Archive for Natan

New York a Go-Go

Posted in FILM, Theatre with tags , , , , , , , , on February 2, 2015 by dcairns

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Since NATAN, the film Paul Duane and I made, is an unconventional length (not a short, but very short for a feature), the New York Jewish Film Festival wisely double-billed it with HOW TO BREAK INTO YIDDISH VAUDEVILLE, which is completely unlike it in every way but somehow complimented it sweetly. I don’t think you’d want another heavy subject to go with NATAN, so Jack Feldstein’s “neon animation” about a midwestern gentile who’s taught himself Yiddish and is carrying on the proud tradition of yiddisher vaudeville, was a perfect aperitif. It’s witty, quirky and poignant, since all the old stagers who taught Shane Baker their routines are now no longer with us.

Due to the predicted snowpocalypse, our flight the day before was cancelled so we flew into NYC on the day of the screening and were whisked to the venue only a couple of hours before the show started. Managed to stay awake for both screenings though I think my performance at the first q&a was probably a bit livelier/more coherent that at the second, which must have been around 3am UK time.

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Returned to the Walter Reade Theater the following evening to see Hilla Medalia’s THE GO-GO BOYS: THE INSIDE STORY OF CANNON FILMS, which was hilarious, insightful and educational. It also connected up with my life and work in surprising ways. Let me enumerate:

1) I was just becoming conscious of film as a business in my teens when Cannon had their heyday, ultimately buying up EMI’s film production arm and the ABC cinema chain (which owned half the mainstream cinemas in the UK). I saw several of the BBC documentaries and news reports quoted in the documentary when they first aired, regarding the ebullient producers with a certain horror at the time. Now, even their trashiest productions seems relatively benign and the films they made while seeking to class up their reputation form a rather startling array. Cassavetes’ LOVE STREAMS, Zefferelli’s OTELLO, Godard’s KING LEAR: FEAR AND LOATHING, Mailer’s TOUGH GUYS DON’T DANCE, Ruiz’s TREASURE ISLAND, Polanski’s PIRATES… What were they thinking? But I’m glad those movies exist, and if the only production companies around were sane, they wouldn’t.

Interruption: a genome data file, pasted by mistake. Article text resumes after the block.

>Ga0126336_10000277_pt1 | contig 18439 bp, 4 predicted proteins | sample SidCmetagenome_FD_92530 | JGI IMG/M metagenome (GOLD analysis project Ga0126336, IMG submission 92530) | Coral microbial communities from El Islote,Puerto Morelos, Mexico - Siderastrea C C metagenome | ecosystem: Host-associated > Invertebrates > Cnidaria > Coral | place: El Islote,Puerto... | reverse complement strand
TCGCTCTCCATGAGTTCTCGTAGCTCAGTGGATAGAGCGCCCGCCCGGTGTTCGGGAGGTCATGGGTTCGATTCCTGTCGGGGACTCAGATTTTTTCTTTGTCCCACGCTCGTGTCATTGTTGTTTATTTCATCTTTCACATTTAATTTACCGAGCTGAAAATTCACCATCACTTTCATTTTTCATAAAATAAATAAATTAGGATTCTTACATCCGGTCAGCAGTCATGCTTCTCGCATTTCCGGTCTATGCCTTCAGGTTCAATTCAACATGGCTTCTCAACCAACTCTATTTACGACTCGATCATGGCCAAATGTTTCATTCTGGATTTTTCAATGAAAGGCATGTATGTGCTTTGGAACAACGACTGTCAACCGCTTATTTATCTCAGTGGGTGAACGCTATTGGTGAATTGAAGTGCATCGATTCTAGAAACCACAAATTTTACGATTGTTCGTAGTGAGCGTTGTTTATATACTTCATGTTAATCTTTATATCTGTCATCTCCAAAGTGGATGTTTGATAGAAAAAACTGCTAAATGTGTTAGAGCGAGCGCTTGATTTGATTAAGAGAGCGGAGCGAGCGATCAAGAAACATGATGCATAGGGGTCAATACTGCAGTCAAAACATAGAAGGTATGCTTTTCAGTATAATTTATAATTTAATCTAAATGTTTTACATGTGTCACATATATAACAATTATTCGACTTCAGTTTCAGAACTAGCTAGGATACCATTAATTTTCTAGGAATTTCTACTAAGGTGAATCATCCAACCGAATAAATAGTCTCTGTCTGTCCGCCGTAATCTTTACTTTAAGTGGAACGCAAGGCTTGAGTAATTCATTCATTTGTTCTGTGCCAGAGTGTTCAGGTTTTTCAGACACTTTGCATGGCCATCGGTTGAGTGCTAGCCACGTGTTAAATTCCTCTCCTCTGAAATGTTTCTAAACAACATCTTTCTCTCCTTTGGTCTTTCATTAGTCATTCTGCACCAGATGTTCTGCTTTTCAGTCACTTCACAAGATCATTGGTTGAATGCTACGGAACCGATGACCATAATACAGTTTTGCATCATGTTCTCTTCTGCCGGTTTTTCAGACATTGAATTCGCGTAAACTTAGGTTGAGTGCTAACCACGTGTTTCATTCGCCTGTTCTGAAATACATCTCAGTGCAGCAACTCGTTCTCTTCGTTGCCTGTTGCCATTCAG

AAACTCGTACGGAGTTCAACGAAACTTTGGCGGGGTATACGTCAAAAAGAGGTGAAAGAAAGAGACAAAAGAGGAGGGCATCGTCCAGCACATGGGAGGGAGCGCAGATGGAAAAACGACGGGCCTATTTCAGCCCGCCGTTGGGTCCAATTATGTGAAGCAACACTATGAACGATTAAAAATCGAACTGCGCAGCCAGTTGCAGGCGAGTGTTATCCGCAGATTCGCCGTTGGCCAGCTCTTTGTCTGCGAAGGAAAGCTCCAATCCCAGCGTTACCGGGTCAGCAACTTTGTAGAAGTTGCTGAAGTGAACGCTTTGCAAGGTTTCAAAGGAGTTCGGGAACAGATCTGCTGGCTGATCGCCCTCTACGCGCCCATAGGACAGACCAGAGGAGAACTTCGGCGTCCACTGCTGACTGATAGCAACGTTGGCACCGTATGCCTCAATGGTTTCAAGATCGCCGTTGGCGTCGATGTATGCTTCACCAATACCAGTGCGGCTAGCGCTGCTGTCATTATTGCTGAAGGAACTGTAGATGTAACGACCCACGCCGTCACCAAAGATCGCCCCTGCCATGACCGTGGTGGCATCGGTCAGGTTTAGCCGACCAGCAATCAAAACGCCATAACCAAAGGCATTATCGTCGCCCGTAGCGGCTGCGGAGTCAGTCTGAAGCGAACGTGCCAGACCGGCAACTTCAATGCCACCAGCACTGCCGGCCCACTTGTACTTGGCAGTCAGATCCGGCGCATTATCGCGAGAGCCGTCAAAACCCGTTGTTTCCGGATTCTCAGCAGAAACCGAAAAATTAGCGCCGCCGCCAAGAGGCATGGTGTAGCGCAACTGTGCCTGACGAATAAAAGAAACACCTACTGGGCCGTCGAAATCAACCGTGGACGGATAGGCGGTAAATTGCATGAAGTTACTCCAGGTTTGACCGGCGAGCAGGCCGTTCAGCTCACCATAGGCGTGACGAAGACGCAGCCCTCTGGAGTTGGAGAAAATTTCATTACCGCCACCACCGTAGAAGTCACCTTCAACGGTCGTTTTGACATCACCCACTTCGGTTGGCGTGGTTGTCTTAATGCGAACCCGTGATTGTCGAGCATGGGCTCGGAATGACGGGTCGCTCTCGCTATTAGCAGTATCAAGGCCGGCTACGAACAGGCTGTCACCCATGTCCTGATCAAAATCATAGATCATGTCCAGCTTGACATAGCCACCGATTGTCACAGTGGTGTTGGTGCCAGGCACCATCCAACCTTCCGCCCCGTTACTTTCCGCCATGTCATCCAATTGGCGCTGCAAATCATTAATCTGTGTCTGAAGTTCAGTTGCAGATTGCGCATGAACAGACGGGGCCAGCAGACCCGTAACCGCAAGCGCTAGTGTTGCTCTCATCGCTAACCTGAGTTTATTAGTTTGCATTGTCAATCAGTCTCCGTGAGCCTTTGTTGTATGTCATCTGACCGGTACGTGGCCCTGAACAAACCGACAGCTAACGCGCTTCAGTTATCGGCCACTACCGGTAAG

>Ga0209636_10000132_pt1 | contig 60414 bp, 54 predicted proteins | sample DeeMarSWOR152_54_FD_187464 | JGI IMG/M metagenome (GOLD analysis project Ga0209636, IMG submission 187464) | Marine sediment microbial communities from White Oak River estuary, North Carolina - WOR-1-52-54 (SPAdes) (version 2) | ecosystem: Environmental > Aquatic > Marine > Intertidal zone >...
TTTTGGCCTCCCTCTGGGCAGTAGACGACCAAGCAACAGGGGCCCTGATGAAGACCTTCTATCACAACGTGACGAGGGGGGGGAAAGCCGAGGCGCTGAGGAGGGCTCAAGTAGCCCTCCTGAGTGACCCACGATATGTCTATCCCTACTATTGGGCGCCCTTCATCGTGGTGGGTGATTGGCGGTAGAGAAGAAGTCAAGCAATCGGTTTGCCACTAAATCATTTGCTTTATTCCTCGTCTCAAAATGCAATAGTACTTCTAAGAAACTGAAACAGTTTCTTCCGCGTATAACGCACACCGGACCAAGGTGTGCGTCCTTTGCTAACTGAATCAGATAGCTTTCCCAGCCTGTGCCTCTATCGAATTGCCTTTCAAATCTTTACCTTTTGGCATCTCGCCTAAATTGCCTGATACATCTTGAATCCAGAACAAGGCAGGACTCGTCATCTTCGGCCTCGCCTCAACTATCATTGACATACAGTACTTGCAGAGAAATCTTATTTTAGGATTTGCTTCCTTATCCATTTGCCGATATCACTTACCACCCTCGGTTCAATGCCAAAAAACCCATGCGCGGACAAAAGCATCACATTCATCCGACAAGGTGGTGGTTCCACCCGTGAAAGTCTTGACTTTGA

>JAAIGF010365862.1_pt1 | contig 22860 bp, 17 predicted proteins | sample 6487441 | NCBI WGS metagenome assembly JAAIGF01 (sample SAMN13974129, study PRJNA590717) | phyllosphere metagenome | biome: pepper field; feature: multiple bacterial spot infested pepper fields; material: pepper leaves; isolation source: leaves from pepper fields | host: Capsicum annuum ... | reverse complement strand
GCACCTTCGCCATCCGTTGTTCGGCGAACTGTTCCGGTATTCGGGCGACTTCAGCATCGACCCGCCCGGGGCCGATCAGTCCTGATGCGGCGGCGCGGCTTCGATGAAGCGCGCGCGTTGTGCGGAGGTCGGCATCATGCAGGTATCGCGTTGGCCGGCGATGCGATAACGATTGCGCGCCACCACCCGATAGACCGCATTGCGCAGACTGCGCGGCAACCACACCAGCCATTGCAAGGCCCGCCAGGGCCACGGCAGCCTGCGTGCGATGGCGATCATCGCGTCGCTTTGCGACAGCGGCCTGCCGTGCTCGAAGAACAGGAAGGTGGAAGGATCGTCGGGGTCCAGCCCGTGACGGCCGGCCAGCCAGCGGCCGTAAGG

2) There’s a very weird connection with NATAN. When Golan & Globus overextended themselves, the white knight riding to their rescue and bailing them out was Giancarlo Parretti. This new alliance created a wedge between money-raising Globus and money-spending Golan, who left seeking independence. Parretti and Globus then tried to buy MGM, with money that turned out not to exist. Parretti had been laundering money for the Mafia, and went to jail. What boggled my mind was the film’s description of Parretti as the head of Pathe, which creates uncanny parallels with the story of Bernard Natan (also jailed for fraud). But what THE GO-GO BOYS doesn’t make quite clear is that Parretti never actually owned Pathe, although he planned to, and renamed Cannon “Pathe Communications” in anticipation of this.

3) Menahem Golan directed the one entry in the ’68 Cannes Film Festival (the festival that never happened) which Scout Tafoya and myself were unable to track down for our retrospective series The ’68 Comeback Special (here and here). TEVYE AND HIS SEVEN DAUGHTERS is based on the same stories that inspired FIDDLER ON THE ROOF. Having failed to source a copy via legitimate means or by the Dark Internet, I suggested Scout try Golan himself, which he did. The veteran filmmaker did not have a copy of his own film. (He’s dead now.)

Well, in THE GO-GO BOYS there’s a few seconds from the film, proving that it does at least still exist, at least in the German version. Someday, we shall complete The ’68 Comeback Special. Shalom!

Ants in Your Plants of 1941

Posted in FILM, weather with tags , , , , , , , , , on January 27, 2015 by dcairns